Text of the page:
Comedian Lee Mack, best known for his studio sitcom Not Going Out and comedy panel show Would I Lie to You?, celebrated an early birthday at the Lowry Theatre, Salford in late June.
As he approaches 50, Mack reflected on his career in discussion with Shane Allen, the BBC’s controller of comedy commissioning, at an RTS North West event.
Allen introduced Mack as “a natural comedy brain” and there is a good reason for this: Mack is currently writing his 10th series of Not Going Out – and he let on that he is in talks with Allen to make a further two.
With the current series taking the sitcom to 79 episodes, the team is only one show behind Dad’s Army, and that’s clearly a big deal for Mack, who joked that success is in “quantity not quality”.
Throughout the evening, Mack kept the gags flowing as he reflected a career in comedy inspired by a Les Dawson gig he saw as a boy in the 1970s. “I discovered you could mess around on stage and get paid for it,” he said.
Despite battling self-doubt and lacking confidence when performing in front of an audience, Mack persisted with stand-up. He revealed that he didn’t know the “rules” and thought you couldn’t make up tales – instead he stuck to telling honest stories of what had happened that day.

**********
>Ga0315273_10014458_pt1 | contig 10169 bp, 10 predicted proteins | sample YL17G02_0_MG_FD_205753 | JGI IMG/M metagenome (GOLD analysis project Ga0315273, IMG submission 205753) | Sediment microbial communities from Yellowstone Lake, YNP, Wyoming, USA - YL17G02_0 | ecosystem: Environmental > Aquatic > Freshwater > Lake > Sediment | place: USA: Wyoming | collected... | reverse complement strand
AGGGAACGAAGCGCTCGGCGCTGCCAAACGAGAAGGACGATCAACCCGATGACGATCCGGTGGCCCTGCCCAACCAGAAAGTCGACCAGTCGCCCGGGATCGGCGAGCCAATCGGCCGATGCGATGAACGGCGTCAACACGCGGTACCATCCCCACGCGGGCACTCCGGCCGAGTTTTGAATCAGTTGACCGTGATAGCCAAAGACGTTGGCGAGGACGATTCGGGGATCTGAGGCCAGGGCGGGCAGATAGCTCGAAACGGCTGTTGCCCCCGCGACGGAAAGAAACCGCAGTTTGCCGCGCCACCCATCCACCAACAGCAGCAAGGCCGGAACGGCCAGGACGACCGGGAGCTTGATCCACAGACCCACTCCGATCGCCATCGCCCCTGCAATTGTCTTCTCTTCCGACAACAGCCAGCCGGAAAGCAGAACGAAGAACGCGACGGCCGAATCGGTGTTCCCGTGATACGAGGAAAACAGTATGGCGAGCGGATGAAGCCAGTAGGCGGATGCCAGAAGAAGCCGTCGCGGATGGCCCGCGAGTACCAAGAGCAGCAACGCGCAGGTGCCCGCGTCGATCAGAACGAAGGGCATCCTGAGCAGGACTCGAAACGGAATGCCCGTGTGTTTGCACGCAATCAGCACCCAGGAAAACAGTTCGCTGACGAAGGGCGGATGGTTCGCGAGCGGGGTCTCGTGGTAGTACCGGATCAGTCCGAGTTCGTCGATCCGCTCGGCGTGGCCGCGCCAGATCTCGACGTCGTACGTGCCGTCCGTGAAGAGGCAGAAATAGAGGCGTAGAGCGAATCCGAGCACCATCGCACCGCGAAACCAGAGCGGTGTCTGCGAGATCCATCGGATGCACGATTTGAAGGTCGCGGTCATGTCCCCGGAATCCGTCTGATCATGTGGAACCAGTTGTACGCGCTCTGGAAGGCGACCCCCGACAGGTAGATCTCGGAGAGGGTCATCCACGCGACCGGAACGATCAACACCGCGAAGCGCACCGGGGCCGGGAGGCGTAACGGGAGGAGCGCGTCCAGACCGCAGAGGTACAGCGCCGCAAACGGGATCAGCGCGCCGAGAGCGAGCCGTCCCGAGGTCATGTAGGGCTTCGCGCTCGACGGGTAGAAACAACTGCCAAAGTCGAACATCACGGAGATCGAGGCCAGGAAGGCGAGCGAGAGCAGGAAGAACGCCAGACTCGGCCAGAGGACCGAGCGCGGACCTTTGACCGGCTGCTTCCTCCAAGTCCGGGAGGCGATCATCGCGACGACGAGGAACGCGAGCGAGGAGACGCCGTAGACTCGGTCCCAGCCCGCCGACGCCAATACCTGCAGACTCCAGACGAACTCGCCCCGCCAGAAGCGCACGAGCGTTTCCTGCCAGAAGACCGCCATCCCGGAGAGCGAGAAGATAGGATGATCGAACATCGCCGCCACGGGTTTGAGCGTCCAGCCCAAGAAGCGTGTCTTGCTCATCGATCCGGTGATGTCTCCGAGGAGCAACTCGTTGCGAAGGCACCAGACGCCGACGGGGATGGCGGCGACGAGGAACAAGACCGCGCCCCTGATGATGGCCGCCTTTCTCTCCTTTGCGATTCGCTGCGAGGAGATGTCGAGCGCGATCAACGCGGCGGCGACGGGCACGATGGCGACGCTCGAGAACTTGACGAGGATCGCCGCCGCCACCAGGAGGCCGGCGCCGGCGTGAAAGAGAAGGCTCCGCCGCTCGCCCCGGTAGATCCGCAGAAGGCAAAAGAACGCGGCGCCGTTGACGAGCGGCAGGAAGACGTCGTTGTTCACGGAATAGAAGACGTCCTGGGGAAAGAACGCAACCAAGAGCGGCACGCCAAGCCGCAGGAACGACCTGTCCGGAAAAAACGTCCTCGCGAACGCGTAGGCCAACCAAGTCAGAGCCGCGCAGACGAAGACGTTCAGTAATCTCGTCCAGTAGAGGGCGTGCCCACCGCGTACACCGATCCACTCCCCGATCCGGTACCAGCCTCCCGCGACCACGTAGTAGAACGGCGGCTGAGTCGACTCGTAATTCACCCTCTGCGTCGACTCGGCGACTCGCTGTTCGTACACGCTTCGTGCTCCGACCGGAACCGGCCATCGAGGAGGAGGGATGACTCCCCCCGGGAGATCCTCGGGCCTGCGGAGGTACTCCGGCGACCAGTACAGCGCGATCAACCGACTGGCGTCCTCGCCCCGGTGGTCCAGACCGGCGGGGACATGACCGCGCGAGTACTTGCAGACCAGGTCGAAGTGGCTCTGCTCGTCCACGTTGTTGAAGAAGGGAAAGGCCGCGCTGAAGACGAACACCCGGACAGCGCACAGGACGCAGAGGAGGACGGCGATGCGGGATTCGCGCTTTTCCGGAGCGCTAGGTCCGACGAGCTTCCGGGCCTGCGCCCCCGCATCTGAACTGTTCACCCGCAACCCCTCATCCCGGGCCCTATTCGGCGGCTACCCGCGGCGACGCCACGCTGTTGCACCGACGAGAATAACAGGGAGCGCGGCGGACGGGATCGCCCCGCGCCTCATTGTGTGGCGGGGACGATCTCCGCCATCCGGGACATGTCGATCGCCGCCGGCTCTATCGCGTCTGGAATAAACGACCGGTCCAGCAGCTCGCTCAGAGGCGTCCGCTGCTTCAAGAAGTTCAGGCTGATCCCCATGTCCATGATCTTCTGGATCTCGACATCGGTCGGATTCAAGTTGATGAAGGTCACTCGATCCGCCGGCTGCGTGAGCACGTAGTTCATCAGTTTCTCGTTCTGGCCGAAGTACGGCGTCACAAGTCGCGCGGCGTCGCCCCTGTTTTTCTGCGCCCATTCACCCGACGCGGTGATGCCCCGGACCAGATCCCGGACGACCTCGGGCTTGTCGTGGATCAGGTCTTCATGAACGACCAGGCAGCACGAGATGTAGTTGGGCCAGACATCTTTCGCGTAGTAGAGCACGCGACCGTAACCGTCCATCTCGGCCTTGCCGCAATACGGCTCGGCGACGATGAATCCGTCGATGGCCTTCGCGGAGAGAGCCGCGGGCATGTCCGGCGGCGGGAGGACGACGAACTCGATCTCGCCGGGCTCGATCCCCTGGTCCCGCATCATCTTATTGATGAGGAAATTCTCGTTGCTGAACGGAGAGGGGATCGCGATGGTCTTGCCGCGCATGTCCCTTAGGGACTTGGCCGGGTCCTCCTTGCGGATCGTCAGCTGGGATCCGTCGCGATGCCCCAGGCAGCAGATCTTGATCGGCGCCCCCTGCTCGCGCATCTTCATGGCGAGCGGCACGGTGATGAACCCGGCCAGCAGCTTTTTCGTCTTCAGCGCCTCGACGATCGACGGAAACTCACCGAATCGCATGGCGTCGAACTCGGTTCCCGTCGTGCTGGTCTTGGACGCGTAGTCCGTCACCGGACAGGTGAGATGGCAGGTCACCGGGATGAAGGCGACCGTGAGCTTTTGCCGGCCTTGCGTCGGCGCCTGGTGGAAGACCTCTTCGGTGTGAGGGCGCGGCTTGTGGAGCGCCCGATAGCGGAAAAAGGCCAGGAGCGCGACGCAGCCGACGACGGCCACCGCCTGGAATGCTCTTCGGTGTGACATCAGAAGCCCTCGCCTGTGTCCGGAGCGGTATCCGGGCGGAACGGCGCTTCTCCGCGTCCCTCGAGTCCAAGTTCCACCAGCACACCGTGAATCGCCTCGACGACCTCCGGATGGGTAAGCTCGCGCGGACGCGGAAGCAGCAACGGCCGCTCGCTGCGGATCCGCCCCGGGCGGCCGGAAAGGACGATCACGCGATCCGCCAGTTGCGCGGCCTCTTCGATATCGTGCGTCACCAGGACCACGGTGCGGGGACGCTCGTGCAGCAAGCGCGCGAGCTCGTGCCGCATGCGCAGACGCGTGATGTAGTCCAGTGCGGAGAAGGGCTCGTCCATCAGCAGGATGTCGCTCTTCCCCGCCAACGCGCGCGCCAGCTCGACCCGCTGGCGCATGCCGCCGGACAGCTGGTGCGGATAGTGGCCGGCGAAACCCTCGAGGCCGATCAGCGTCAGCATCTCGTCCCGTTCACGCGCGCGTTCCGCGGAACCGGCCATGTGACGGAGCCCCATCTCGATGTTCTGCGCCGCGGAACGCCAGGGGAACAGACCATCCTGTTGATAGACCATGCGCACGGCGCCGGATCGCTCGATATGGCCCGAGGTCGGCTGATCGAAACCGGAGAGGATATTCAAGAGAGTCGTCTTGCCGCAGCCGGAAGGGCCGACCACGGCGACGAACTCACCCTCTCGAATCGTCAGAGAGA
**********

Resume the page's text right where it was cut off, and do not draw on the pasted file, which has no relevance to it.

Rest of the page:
A combination of innocence and perseverance took him from his bedroom, to Pontins holiday camps, to his first competition, the UK’s influential stand-up comedy competition, So You Think You’re Funny, which he won in 1995.
Mack forgot to raise his brief stint hosting BBC One sport-based panel show They Think It’s All Over and laughed when Allen brought it up. “I do that a lot – I never mention it,” he said.
Not Going Out was borne out of Mack’s love of Frasier and Seinfeld, and the show became a British studio sitcom that skipped the tea and biscuits and cut straight to the jokes. “I didn’t get bogged down with realism,” he said.
Mack admitted that he wasn’t aware that British sitcoms had been declared “dead” by the media the night before filming the pilot show.
In the future, he hopes to work in a different comedy genre – one between the graft of writing a sitcom and starring in it, and the breeze of a comedy panel show.